An NHS pilot to test the feasibility of rolling out pharmacogenomic testing for patients taking statins, antidepressants and proton pump inhibitors (PPIs) will start in June 2023.
The ‘Progress programme’, which is being led by the University of Manchester, is the first in the UK to introduce genetic testing before prescribing in primary care and will initially involve four GP surgeries in the north west of England.
In October 2022, The Pharmaceutical Journal exclusively reported that the pilot would start in early 2023; however, William Newman, professor of translational genomic medicine at the University of Manchester, told The Pharmaceutical Journal on 11 May 2023 that there have been delays with ethics approval, which pushed back the start date.
“[Approval is] all in place now. Site visits with four GP practices have taken place and [we] plan to start in June ,” he said.
The pilot will test patients when they start a new statin, certain antidepressants or PPIs, or have a change of medication, to ensure they are receiving the right drug and are not being put at risk of side effects.
Newman previously told The Pharmaceutical Journal in October 2022 that, if successful, there are plans to expand the initial pilot to early adopter GP practices in the other six Genomic Medicine Service Alliance regions in England, with the aim of it becoming a national programme within a year.
The launch of the pilot programme follows results from the ‘PREPARE’ (Preemptive Pharmacogenomic Testing for Preventing Adverse Drug Reactions) trial in February 2023, which confirmed that adverse drug reactions to commonly prescribed medicines can be reduced by 30% using a 12-gene pharmacogenomic panel to tailor treatment.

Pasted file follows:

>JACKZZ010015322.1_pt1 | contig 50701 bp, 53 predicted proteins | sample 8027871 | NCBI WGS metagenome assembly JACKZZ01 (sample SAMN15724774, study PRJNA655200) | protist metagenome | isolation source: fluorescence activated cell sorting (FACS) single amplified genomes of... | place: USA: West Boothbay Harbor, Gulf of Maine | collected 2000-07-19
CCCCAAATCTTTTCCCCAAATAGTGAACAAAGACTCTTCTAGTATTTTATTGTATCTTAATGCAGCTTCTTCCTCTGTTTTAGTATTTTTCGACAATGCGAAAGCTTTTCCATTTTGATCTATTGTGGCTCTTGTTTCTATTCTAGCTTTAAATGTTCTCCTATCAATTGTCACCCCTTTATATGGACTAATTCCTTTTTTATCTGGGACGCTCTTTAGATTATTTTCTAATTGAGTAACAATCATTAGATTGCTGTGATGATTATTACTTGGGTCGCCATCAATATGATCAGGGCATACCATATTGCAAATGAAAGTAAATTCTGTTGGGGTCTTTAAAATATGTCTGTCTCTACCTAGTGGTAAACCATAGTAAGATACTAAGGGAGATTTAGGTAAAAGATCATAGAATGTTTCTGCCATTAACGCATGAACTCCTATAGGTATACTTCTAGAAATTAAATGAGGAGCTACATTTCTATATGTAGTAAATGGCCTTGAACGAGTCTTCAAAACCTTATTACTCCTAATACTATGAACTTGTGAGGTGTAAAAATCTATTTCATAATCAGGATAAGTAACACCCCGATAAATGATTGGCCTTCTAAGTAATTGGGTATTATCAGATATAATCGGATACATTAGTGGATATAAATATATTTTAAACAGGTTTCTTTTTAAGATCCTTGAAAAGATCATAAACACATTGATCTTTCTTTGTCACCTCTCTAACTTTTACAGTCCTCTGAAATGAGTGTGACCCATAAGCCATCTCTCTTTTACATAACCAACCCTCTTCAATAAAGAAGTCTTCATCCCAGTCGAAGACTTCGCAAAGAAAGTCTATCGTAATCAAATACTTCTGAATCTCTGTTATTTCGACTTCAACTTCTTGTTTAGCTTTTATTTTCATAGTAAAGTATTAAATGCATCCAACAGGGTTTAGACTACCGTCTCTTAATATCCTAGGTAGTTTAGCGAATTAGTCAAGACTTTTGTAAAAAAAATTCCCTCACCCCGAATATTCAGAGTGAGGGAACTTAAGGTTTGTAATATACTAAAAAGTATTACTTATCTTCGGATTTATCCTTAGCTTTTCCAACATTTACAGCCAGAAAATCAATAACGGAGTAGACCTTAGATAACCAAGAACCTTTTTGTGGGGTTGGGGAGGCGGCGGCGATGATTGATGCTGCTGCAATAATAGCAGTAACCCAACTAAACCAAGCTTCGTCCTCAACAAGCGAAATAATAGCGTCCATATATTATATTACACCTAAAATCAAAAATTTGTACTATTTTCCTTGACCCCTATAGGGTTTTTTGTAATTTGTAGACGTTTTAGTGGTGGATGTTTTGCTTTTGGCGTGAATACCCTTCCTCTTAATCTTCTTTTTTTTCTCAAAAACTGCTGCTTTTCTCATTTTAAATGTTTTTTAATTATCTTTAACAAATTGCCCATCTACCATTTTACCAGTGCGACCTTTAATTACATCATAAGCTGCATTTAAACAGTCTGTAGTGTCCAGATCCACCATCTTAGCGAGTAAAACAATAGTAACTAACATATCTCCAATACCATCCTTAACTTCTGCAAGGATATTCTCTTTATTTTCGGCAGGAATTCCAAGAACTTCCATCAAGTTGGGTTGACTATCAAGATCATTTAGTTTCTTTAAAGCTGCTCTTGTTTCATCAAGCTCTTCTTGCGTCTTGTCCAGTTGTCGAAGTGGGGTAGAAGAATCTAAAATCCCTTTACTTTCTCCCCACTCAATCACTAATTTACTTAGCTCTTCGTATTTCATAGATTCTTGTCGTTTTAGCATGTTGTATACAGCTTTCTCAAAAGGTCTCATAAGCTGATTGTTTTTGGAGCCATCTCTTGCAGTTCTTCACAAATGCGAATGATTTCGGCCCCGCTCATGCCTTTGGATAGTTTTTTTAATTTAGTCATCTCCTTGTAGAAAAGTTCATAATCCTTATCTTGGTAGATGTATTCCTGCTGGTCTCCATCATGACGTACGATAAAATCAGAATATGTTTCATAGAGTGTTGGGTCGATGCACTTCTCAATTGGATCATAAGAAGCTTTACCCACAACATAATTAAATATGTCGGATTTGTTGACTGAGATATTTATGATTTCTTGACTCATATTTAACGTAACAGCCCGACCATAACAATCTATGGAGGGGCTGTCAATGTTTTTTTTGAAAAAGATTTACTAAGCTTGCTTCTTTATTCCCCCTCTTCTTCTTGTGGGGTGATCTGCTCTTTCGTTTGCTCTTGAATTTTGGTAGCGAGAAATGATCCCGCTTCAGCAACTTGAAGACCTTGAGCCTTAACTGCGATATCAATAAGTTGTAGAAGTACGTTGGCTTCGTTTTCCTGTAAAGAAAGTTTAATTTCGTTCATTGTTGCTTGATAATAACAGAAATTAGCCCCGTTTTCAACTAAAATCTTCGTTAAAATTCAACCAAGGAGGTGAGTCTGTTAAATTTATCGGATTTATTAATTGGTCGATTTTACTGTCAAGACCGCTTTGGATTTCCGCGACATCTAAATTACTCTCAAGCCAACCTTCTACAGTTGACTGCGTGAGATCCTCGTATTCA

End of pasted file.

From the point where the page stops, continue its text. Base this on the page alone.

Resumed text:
Speaking about the pilot at the Clinical Pharmacy Congress in London on 13 May 2023, Vicky Chaplin, pharmacy genomics lead at NHS England, told delegates: “They’re at the stage now where they’re going to start delivering this service to patients as part of a research programme next month and then, building on that, they’ll do further evidence-gathering and then look to expand this pilot nationally.
“We’ll use the evidence from that to look at utility, outcomes and cost effectiveness.”
Chaplin added that the pilot is looking at potentially having a panel of tests, “so you can look at all the results across various medications and tailor a patient’s treatment throughout their lifetime”.
She also said that an IT system will be used for storing and sharing test results during the pilot but that the long-term vision is that results and related guidance will become part of clinical decision support systems.
The NHS England five-year plan on genomic medicine, published on 12 October 2022, said that, over the following three years, it will review the evidence for “real-time” decisions informed by pharmacogenomics to form “part of routine clinical care”.